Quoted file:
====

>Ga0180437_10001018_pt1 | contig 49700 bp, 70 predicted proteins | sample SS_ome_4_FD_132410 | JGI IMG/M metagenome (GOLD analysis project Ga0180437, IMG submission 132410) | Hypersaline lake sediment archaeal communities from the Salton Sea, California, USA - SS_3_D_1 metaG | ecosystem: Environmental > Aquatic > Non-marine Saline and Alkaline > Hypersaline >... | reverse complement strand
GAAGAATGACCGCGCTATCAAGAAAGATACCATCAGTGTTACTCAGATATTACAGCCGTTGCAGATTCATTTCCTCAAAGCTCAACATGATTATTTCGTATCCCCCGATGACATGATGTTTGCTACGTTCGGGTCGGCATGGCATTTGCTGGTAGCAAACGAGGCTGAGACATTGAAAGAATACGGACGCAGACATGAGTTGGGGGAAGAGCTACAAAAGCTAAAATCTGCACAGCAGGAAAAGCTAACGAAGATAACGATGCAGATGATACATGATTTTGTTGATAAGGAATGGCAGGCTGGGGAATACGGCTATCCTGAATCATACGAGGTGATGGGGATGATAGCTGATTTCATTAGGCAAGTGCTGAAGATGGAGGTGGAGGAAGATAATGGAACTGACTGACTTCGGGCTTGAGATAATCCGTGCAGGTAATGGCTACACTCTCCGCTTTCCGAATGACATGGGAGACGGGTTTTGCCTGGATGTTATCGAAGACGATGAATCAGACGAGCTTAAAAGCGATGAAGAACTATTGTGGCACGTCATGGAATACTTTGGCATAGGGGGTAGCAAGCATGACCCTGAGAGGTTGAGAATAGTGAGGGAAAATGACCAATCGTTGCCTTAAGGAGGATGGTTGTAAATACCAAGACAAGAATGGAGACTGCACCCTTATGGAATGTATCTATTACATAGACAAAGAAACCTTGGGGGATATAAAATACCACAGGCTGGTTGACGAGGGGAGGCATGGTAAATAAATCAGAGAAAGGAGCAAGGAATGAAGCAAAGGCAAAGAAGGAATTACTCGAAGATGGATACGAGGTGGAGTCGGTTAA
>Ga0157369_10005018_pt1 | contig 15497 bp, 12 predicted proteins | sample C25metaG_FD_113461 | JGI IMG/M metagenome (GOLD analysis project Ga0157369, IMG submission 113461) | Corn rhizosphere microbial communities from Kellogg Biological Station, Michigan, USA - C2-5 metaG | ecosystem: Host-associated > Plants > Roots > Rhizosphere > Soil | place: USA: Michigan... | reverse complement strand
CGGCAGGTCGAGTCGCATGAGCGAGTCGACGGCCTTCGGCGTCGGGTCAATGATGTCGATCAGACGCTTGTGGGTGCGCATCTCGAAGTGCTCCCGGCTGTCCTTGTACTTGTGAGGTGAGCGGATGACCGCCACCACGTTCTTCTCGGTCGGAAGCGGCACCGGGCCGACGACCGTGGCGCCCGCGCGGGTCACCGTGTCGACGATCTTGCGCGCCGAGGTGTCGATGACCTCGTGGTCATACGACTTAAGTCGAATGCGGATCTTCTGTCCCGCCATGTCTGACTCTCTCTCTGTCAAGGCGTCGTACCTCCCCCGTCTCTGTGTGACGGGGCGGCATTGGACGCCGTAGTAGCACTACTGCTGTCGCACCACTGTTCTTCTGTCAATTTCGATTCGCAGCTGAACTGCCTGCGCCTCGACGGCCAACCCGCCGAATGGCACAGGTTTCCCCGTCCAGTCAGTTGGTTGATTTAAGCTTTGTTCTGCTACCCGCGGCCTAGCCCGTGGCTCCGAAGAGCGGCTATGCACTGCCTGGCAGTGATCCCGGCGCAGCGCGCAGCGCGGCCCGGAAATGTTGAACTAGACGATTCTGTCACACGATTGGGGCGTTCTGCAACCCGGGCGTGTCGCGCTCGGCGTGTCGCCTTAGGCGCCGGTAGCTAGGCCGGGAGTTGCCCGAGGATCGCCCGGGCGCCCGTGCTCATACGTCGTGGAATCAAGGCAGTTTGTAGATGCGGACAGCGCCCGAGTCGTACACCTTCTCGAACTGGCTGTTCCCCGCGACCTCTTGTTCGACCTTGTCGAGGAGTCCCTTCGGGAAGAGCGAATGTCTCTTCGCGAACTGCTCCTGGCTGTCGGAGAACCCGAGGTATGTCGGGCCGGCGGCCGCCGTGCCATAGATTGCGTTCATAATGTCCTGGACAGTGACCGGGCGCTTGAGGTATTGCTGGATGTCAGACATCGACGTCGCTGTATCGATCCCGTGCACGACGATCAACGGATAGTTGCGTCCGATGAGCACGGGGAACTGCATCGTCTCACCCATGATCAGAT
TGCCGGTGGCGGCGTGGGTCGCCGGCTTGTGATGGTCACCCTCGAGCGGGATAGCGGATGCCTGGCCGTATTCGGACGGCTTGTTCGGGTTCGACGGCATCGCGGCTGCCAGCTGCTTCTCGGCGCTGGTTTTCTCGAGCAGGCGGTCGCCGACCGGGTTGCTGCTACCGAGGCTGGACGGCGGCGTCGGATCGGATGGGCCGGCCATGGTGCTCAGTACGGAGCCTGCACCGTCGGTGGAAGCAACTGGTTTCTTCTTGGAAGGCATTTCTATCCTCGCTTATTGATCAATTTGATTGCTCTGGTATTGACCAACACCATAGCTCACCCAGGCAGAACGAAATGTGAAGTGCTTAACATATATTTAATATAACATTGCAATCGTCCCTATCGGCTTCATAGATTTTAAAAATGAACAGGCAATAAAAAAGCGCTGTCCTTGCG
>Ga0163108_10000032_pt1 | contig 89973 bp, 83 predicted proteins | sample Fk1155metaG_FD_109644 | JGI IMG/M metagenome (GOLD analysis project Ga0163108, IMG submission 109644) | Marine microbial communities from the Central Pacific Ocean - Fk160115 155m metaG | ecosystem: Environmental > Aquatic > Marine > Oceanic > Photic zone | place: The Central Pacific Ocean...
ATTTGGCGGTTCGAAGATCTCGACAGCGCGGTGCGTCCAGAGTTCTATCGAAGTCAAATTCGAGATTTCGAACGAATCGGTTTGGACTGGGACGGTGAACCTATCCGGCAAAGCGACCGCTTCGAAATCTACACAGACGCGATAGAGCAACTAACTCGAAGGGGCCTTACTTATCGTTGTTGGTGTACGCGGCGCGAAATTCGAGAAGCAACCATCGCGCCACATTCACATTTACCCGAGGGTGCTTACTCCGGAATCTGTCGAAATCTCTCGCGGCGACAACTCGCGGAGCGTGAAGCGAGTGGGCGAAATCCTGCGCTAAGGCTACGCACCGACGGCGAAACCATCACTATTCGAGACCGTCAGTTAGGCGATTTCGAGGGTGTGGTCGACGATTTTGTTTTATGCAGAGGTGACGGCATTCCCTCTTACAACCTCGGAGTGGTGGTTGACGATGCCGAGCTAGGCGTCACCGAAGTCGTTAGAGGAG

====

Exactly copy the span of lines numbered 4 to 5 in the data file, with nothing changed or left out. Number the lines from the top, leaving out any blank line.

CGGCAGGTCGAGTCGCATGAGCGAGTCGACGGCCTTCGGCGTCGGGTCAATGATGTCGATCAGACGCTTGTGGGTGCGCATCTCGAAGTGCTCCCGGCTGTCCTTGTACTTGTGAGGTGAGCGGATGACCGCCACCACGTTCTTCTCGGTCGGAAGCGGCACCGGGCCGACGACCGTGGCGCCCGCGCGGGTCACCGTGTCGACGATCTTGCGCGCCGAGGTGTCGATGACCTCGTGGTCATACGACTTAAGTCGAATGCGGATCTTCTGTCCCGCCATGTCTGACTCTCTCTCTGTCAAGGCGTCGTACCTCCCCCGTCTCTGTGTGACGGGGCGGCATTGGACGCCGTAGTAGCACTACTGCTGTCGCACCACTGTTCTTCTGTCAATTTCGATTCGCAGCTGAACTGCCTGCGCCTCGACGGCCAACCCGCCGAATGGCACAGGTTTCCCCGTCCAGTCAGTTGGTTGATTTAAGCTTTGTTCTGCTACCCGCGGCCTAGCCCGTGGCTCCGAAGAGCGGCTATGCACTGCCTGGCAGTGATCCCGGCGCAGCGCGCAGCGCGGCCCGGAAATGTTGAACTAGACGATTCTGTCACACGATTGGGGCGTTCTGCAACCCGGGCGTGTCGCGCTCGGCGTGTCGCCTTAGGCGCCGGTAGCTAGGCCGGGAGTTGCCCGAGGATCGCCCGGGCGCCCGTGCTCATACGTCGTGGAATCAAGGCAGTTTGTAGATGCGGACAGCGCCCGAGTCGTACACCTTCTCGAACTGGCTGTTCCCCGCGACCTCTTGTTCGACCTTGTCGAGGAGTCCCTTCGGGAAGAGCGAATGTCTCTTCGCGAACTGCTCCTGGCTGTCGGAGAACCCGAGGTATGTCGGGCCGGCGGCCGCCGTGCCATAGATTGCGTTCATAATGTCCTGGACAGTGACCGGGCGCTTGAGGTATTGCTGGATGTCAGACATCGACGTCGCTGTATCGATCCCGTGCACGACGATCAACGGATAGTTGCGTCCGATGAGCACGGGGAACTGCATCGTCTCACCCATGATCAGAT
TGCCGGTGGCGGCGTGGGTCGCCGGCTTGTGATGGTCACCCTCGAGCGGGATAGCGGATGCCTGGCCGTATTCGGACGGCTTGTTCGGGTTCGACGGCATCGCGGCTGCCAGCTGCTTCTCGGCGCTGGTTTTCTCGAGCAGGCGGTCGCCGACCGGGTTGCTGCTACCGAGGCTGGACGGCGGCGTCGGATCGGATGGGCCGGCCATGGTGCTCAGTACGGAGCCTGCACCGTCGGTGGAAGCAACTGGTTTCTTCTTGGAAGGCATTTCTATCCTCGCTTATTGATCAATTTGATTGCTCTGGTATTGACCAACACCATAGCTCACCCAGGCAGAACGAAATGTGAAGTGCTTAACATATATTTAATATAACATTGCAATCGTCCCTATCGGCTTCATAGATTTTAAAAATGAACAGGCAATAAAAAAGCGCTGTCCTTGCG